Resolving single fluorescent molecules in the presence of high fluorophore concentrations remains a challenge in single-molecule biophysics that limits our understanding of weak molecular interactions. Total internal reflection fluorescence (TIRF) imaging, the workhorse of single-molecule fluorescence microscopy, enables experiments at concentrations up to about 100 nM, but many biological interactions have considerably weaker affinities, and thus require at least one species to be at micromolar or higher concentration. Current alternatives to TIRF often require three-dimensional confinement, and thus can be problematic for extended substrates, such as cytoskeletal filaments. To address this challenge, we have demonstrated and applied two new single-molecule fluorescence microscopy techniques, linear zero-mode waveguides (ZMWs) and convex lens induced confinement (CLIC), for imaging the processive motion of molecular motors myosin V and VI along actin filaments. Both technologies will allow imaging in the presence of higher fluorophore concentrations than TIRF microscopy. They will enable new biophysical measurements of a wide range of processive molecular motors that move along filamentous tracks, such as other myosins, dynein, and kinesin. A particularly salient application of these technologies will be to examine chemomechanical coupling by directly imaging fluorescent nucleotide molecules interacting with processive motors as they traverse their actin or microtubule tracks.


July 7, 2019  |  

Structure of the type IV secretion system in different strains of Anaplasma phagocytophilum.

Anaplasma phagocytophilum is an intracellular organism in the Order Rickettsiales that infects diverse animal species and is causing an emerging disease in humans, dogs and horses. Different strains have very different cell tropisms and virulence. For example, in the U.S., strains have been described that infect ruminants but not dogs or rodents. An intriguing question is how the strains of A. phagocytophilum differ and what different genome loci are involved in cell tropisms and/or virulence. Type IV secretion systems (T4SS) are responsible for translocation of substrates across the cell membrane by mechanisms that require contact with the recipient cell. They are especially important in organisms such as the Rickettsiales which require T4SS to aid colonization and survival within both mammalian and tick vector cells. We determined the structure of the T4SS in 7 strains from the U.S. and Europe and revised the sequence of the repetitive virB6 locus of the human HZ strain.Although in all strains the T4SS conforms to the previously described split loci for vir genes, there is great diversity within these loci among strains. This is particularly evident in the virB2 and virB6 which are postulated to encode the secretion channel and proteins exposed on the bacterial surface. VirB6-4 has an unusual highly repetitive structure and can have a molecular weight greater than 500,000. For many of the virs, phylogenetic trees position A. phagocytophilum strains infecting ruminants in the U.S. and Europe distant from strains infecting humans and dogs in the U.S.Our study reveals evidence of gene duplication and considerable diversity of T4SS components in strains infecting different animals. The diversity in virB2 is in both the total number of copies, which varied from 8 to 15 in the herein characterized strains, and in the sequence of each copy. The diversity in virB6 is in the sequence of each of the 4 copies in the single locus and the presence of varying numbers of repetitive units in virB6-3 and virB6-4. These data suggest that the T4SS should be investigated further for a potential role in strain virulence of A. phagocytophilum.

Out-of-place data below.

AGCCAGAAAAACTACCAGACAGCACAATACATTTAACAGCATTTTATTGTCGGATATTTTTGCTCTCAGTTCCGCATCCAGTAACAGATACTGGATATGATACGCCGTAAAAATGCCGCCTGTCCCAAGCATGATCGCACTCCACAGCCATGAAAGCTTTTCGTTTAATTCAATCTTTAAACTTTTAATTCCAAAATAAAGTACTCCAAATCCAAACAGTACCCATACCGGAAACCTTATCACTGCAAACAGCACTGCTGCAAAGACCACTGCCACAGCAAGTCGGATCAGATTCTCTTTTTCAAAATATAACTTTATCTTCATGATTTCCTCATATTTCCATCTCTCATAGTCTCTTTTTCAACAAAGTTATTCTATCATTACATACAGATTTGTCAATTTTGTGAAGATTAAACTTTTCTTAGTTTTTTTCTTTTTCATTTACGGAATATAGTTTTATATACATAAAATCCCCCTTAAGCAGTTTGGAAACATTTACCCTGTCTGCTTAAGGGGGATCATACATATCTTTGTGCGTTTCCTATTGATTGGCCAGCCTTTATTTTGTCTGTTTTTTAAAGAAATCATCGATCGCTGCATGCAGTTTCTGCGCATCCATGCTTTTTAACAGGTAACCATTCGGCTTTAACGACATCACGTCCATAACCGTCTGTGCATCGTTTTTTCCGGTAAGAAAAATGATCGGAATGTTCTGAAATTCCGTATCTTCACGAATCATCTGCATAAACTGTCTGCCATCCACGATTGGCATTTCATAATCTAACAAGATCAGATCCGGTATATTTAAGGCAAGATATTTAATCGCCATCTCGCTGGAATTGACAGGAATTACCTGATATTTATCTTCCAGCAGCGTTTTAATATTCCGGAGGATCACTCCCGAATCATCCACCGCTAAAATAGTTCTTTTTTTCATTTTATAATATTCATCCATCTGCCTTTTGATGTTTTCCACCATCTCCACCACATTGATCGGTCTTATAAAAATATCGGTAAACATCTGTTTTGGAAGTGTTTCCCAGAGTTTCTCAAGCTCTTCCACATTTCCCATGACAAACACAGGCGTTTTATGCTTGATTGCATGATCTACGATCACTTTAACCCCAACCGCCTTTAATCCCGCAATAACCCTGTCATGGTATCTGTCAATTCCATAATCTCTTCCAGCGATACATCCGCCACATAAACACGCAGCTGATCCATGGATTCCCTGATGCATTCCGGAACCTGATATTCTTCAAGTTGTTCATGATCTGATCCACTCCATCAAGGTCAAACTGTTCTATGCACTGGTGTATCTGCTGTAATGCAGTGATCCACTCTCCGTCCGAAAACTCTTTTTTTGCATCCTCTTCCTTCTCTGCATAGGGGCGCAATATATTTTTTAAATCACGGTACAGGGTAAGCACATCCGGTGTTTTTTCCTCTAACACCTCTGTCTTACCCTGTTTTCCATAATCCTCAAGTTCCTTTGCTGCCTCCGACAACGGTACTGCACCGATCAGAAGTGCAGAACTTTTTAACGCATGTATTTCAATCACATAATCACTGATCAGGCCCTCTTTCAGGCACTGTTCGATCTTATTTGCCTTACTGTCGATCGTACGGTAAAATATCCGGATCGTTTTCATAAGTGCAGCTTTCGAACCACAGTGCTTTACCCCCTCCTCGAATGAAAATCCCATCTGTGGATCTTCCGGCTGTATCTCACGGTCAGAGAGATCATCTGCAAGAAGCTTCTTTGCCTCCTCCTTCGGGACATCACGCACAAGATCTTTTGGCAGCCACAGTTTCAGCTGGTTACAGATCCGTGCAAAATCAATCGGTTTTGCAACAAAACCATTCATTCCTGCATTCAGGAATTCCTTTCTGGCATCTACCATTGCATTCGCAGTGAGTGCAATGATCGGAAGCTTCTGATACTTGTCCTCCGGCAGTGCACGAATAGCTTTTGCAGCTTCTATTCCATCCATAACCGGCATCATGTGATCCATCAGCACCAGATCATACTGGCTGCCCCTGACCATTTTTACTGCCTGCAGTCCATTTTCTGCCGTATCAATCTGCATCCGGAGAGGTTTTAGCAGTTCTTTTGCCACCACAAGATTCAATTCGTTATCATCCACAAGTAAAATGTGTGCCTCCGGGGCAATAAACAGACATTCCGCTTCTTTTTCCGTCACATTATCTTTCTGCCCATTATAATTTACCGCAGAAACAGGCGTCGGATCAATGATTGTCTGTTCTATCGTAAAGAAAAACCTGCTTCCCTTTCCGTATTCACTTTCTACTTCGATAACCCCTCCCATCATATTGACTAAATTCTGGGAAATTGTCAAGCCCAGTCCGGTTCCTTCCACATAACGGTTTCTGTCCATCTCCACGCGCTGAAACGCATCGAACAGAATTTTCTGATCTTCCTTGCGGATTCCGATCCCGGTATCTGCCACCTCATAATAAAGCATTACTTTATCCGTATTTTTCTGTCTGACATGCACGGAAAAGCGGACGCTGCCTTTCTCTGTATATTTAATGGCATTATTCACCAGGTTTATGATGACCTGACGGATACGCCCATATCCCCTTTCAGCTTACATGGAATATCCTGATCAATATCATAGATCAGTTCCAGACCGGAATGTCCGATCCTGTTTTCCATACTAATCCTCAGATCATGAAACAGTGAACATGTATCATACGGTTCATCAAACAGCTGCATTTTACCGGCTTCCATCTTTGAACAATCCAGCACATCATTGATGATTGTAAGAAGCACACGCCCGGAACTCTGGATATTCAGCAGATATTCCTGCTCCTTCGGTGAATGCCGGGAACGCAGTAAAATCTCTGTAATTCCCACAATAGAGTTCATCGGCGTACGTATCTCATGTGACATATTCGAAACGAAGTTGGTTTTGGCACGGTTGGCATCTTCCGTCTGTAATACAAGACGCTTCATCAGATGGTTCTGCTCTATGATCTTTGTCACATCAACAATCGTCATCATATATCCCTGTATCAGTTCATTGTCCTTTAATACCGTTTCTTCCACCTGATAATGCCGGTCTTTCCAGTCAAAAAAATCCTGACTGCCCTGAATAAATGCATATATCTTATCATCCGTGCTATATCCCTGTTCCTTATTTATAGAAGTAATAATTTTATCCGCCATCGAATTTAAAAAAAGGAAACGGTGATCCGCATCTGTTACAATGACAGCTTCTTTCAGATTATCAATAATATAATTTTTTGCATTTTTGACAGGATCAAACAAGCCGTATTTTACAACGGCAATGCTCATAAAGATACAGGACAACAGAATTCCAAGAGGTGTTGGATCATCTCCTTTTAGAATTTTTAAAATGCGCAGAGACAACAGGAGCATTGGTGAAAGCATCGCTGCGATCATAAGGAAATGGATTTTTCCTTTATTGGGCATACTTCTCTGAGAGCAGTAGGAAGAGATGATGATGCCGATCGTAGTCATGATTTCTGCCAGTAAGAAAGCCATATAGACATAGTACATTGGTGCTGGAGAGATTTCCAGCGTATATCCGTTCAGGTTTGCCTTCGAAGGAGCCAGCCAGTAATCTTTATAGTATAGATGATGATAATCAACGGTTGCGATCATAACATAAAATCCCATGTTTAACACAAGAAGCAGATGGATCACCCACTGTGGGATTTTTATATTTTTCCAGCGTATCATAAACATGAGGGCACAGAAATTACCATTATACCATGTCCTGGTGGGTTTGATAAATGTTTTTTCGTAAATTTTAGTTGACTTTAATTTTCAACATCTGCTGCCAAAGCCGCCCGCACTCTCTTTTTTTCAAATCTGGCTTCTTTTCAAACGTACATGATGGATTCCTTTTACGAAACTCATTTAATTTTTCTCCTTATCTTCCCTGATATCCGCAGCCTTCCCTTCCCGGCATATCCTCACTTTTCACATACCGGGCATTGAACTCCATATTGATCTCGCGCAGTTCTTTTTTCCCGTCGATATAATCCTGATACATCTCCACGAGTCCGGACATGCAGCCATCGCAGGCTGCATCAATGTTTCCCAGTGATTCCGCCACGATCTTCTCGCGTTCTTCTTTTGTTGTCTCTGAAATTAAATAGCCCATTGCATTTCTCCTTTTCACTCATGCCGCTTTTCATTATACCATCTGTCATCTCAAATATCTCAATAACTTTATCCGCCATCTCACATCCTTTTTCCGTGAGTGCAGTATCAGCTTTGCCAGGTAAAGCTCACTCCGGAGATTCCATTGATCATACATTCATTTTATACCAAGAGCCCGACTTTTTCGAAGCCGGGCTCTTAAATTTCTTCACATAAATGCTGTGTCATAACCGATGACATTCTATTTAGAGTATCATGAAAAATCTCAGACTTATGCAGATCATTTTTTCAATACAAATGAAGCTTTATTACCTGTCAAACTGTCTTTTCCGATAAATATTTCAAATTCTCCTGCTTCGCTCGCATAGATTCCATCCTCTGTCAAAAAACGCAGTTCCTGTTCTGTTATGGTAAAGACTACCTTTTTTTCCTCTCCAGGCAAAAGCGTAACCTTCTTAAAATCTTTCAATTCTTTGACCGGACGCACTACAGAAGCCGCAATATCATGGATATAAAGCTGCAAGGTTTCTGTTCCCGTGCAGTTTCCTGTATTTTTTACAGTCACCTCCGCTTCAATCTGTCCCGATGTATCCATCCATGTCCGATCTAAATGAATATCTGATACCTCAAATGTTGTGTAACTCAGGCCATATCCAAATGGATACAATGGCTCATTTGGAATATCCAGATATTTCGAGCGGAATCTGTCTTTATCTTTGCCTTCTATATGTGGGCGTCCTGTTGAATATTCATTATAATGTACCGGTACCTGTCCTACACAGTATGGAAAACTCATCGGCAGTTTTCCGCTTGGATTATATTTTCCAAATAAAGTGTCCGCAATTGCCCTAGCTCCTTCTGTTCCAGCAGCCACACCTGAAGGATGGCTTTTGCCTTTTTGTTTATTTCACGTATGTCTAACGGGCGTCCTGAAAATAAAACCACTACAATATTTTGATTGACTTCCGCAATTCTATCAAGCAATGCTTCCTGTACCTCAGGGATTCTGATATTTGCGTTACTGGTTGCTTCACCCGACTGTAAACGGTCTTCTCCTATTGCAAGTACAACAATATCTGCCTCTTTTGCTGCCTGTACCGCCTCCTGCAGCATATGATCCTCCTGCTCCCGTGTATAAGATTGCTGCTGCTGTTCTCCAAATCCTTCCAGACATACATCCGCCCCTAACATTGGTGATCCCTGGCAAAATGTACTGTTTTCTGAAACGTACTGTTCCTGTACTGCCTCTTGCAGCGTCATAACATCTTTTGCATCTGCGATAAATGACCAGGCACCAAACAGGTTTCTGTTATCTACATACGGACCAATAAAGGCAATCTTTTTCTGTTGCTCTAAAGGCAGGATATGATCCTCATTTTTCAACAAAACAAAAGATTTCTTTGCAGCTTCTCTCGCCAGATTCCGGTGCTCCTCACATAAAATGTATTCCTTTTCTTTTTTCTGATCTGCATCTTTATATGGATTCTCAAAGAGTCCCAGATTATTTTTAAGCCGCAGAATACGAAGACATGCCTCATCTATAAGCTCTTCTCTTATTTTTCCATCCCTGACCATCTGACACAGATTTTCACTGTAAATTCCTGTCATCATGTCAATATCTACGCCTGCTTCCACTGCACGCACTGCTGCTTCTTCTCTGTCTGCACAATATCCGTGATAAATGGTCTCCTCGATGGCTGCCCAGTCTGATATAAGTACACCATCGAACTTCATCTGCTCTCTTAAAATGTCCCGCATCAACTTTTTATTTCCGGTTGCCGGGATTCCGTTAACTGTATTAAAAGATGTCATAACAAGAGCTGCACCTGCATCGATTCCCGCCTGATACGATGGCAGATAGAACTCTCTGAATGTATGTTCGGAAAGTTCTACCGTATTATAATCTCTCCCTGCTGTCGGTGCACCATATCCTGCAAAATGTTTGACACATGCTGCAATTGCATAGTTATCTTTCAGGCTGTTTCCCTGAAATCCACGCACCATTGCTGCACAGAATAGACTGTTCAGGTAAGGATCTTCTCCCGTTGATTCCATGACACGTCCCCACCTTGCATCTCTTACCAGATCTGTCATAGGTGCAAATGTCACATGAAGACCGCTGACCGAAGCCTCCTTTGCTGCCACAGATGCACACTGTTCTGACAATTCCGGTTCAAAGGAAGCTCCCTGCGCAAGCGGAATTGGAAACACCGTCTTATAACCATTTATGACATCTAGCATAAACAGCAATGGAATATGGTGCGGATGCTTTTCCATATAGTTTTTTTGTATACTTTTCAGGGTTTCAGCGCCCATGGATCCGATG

July 7, 2019  |  

Improving and correcting the contiguity of long-read genome assemblies of three plant species using optical mapping and chromosome conformation capture data.

Long-read sequencing can overcome the weaknesses of short reads in the assembly of eukaryotic genomes, however, at present additional scaffolding is needed to achieve chromosome-level assemblies. We generated PacBio long-read data of the genomes of three relatives of the model plant Arabidopsis thaliana and assembled all three genomes into only a few hundred contigs. To improve the contiguities of these assemblies, we generated BioNano Genomics optical mapping and Dovetail Genomics chromosome conformation capture data for genome scaffolding. Despite their technical differences, optical mapping and chromosome conformation capture performed similarly and doubled N50 values. After improving both integration methods, assembly contiguity reached chromosome-arm-levels. We rigorously assessed the quality of contigs and scaffolds using Illumina mate-pair libraries and genetic map information. This showed that PacBio assemblies have high sequence accuracy but can contain several misassemblies, which join unlinked regions of the genome. Most, but not all of these mis-joints were removed during the integration of the optical mapping and chromosome conformation capture data. Even though none of the centromeres was fully assembled, the scaffolds revealed large parts of some centromeric regions, even including some of the heterochromatic regions, which are not present in gold standard reference sequences. Published by Cold Spring Harbor Laboratory Press.


July 7, 2019  |  

Combination of short-read, long-read and optical mapping assemblies reveals large-scale tandem repeat arrays with population genetic implications.

Accurate and contiguous genome assembly is key to a comprehensive understanding of the processes shaping genomic diversity and evolution. Yet, it is frequently constrained by constitutive heterochromatin, usually characterized by highly repetitive DNA. As a key feature of genome architecture associated with centromeric and telomeric regions it influences meiotic recombination. In this study, we assess the impact of large tandem repeat arrays on the recombination rate landscape in an avian speciation model, the Eurasian crow. We assembled two high-quality genome references using single-molecule real-time sequencing (long-read assembly, LR) and single-molecule restriction maps (optical map assembly, OM). A three-way comparison including the published short-read assembly (SR) constructed for the same individual allowed assessing assembly properties and pinpointing mis-assemblies. Combining information from all three assemblies, we characterized 36 previously unidentified large repetitive regions in the proximity of sequence assembly breakpoints, the majority of which contained complex arrays of a 14-kb satellite repeat or its 1.2-kb subunit. Using genome-wide population re-sequencing data, we estimated the population-scaled recombination rate (?) and found it to be significantly reduced in these regions. These findings are consistent with an effect of low recombination in regions adjacent to centromeric or subtelomeric heterochromatin, and add to our understanding of the processes generating widespread heterogeneity in genetic diversity and differentiation along the genome. By combining three independent technologies, our results highlight the importance of adding a layer of information on genome structure inaccessible to each approach independently. Published by Cold Spring Harbor Laboratory Press.


Talk with an expert

If you have a question, need to check the status of an order, or are interested in purchasing an instrument, we're here to help.